Performing Artists/Bands: 
Thursday, October 30, 2014 - 20:00 - 23:30
Price: £8.00
£8 Early / £10 Advance
Thursday 30th October 2014

A welcome return to town for Bristolians Spiro, and in a perfect venue for the band - come dance in the splendid and funky Passing Clouds

Band Biography:
‘The sounds that hit you first are sounds that you are familiar with; they sound folky, but once you start listening to the music and how it’s composed you hear elements of systems music – people like Steve Reich, Philip Glass, dance music. All sorts of musical influences are woven into this very contemporary music. This is soulful music, passionate music and I love it.’
Peter Gabriel

Signed to Real World Records by Peter Gabriel after years in obscurity, Spiro redefine English folk music with their very special blend of Northumbrian traditional tunes and systems music.  They have since performed at festivals in the UK, Europe, Canada, India and UAE, and have toured throughout the UK in support of two albums on Real World Records.  They attract fanatical enthusiasm from their increasing audiences who to follow their performances with an almost religious awe.  Their approach to their music is unique, breathtaking and seems impossible, even as you watch it.
‘We’re like a string quartet, but the most driving and exciting string quartet that you could imagine.’  Jane Harbour, the violinist of Spiro, is trying to put a neat handle on the essence of this instrumental four-piece.  It’s not an easy task.  Despite the group’s folk-friendly tools (violin, acoustic guitar, mandolin and accordion), they’re something of a slippery beast when it comes to being contained by mere words.  Guitarist Jon Hunt has a go.  ‘We’ve got more to do with minimalist classical and dance music than we have with folk.  Even though we use folk tunes, they’re raw materials that the rest of the sound is built around.  There’s no ornamentation to attract attention to one particular instrument.  In fact, there’s that feeling that each member of the band isn’t just playing that instrument, they’re playing the whole thing.’
This is what Spiro refer to as “the mesh”, the locked-in ensemble sound that’s a relentless, wonderfully overpowering assault on the eardrums.
Their first album for Real World Records, ‘Lightbox’, received ecstatic reviews across the board, as journalists struggled to express their wonder:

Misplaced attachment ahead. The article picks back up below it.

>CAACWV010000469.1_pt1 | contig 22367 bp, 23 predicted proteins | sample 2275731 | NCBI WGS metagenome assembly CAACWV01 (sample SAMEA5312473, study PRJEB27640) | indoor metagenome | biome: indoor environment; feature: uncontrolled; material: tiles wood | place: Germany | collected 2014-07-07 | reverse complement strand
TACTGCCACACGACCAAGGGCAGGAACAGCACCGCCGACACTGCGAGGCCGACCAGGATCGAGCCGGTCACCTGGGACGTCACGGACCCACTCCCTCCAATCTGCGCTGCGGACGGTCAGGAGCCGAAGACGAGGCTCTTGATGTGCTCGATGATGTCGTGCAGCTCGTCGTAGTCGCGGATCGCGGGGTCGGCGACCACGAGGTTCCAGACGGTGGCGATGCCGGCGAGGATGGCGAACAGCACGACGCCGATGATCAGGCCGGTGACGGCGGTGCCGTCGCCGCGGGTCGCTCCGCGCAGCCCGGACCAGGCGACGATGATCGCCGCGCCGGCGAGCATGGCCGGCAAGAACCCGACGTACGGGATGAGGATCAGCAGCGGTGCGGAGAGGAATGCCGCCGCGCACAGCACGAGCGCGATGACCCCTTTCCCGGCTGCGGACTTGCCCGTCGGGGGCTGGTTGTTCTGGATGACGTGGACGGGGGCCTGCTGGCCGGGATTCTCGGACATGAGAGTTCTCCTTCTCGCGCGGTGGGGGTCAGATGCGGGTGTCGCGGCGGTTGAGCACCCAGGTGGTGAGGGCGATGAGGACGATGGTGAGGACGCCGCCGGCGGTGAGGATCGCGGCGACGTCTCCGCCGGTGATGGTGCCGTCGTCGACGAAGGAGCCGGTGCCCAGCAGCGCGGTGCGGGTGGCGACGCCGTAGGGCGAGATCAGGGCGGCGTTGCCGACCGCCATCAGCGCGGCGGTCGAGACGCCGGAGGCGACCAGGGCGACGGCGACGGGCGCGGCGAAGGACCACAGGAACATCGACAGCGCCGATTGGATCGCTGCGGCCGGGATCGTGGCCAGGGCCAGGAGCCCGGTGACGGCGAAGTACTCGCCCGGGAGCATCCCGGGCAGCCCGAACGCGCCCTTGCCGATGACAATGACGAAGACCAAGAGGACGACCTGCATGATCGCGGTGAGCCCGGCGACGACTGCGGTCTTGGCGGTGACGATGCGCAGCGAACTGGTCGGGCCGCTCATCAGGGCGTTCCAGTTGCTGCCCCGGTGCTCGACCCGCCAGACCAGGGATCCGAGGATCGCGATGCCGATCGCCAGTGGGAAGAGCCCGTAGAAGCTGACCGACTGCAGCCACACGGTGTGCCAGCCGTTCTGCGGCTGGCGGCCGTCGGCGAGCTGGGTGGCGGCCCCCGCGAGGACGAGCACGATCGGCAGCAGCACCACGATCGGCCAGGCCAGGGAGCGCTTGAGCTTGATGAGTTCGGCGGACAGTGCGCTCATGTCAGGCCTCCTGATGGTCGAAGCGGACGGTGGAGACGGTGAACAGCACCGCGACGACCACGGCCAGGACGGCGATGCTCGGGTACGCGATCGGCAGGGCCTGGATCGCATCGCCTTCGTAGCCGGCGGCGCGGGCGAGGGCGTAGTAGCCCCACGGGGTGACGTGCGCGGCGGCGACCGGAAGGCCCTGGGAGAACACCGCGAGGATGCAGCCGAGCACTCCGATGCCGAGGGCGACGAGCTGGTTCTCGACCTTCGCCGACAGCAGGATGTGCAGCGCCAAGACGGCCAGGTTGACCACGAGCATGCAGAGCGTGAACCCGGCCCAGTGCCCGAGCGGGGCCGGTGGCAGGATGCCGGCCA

‘This is one of the most human variants of minimalism I've encountered. As Mr Warhol put it: ‘Oh, this is fabulous.’ **** The Guardian
‘The hallucinatory effect of trance, albeit trance with incredible vitality. Not many English folk records find their way onto Peter Gabriel's Real World label, but then there are few English folk records of the sublime individuality of Lightbox’ ****Financial Times
‘Spiro are like Detroit techno played by a travelling band out of a Hardy novel – or Steve Reich playing the cider-scented backroom of a village pub. Intense and minimal, they roll out complex arrangements with such ease that you feel your heart lift a few inches above its normal resting place’ **** The Word
Kaleidophonica, was released 20th February 2012.  The album title gives a clue to music within, a sonic kaleidoscope, in which the instruments mirror each other, and play out constantly changing patterns. 
Kaleidophonica, like ‘Lightbox’, was recorded live in the studio with no overdubs.  It is more densely composed than ‘Lightbox’ - the mesh and interplay between the instruments has been developed to create a halls of mirrors where the sound is made up of parts that are so enmeshed you can't hear who's playing what, creating a bigger, almost orchestral, sound.  The music is composed using a combination of playing, imagination, and use of systems.  The arrangements are constructed like an intricate piece of machinery, wound up and played out – with no ornamentation, no vibrato.
‘Cinematic, breath-taking and beautiful…traditionally English and yet wholly of the now.  Folk has never seemed so relevant.’ *****Songlines
‘Spiro are that rarity: true English originals’ *****The Guardian
‘...the Reichian shimmering pulse is still at the heart of Spiro's finely machined modernist version of folk music: ...each separate line repetitive yet the whole constantly changing like the surface of an unpredictable sea.’ **** Financial Times
‘The music in cinematic…it’s English folk meets Philip Glass…The music is intricately worked out, without the improvisations or solos of a regular folk band, as if they are an inextricable machine…And then the music stops.  It’s sudden and surprising but the response is a whoop of joy and cries for more.’ *****Evening Standard (live review)
Spiro successfully toured the UK in Spring 2012 to promote Kaleidophonica and took on a barnstorming circuit of British festivals in the summer including triumphant returns to WOMAD , Cambridge and Moseley Folk Festivals.  In the autumn they were selected to showcase at the AFO conference and started work on a new track recorded by Adrian Utley of Portishead.  They began 2013 taking part in the Spotlight England showcase at Glasgow’s Celtic Connections Festival, and in 2013 performed in Russia, India, Croatia and Dubai and were award touring by Arts Council England’s Routes South-West scheme.  At the end of the year Real World released an EP of remixes of Spiro tracks by Adrian Utley.
In 2014 they will be working on a third album for Real World and will tour the UK in spring and late autumn with international dates in planning.
‘One of the most imaginative acoustic groups around….incredible’
Mark Radcliffe, The Folk Show, BBC Radio 2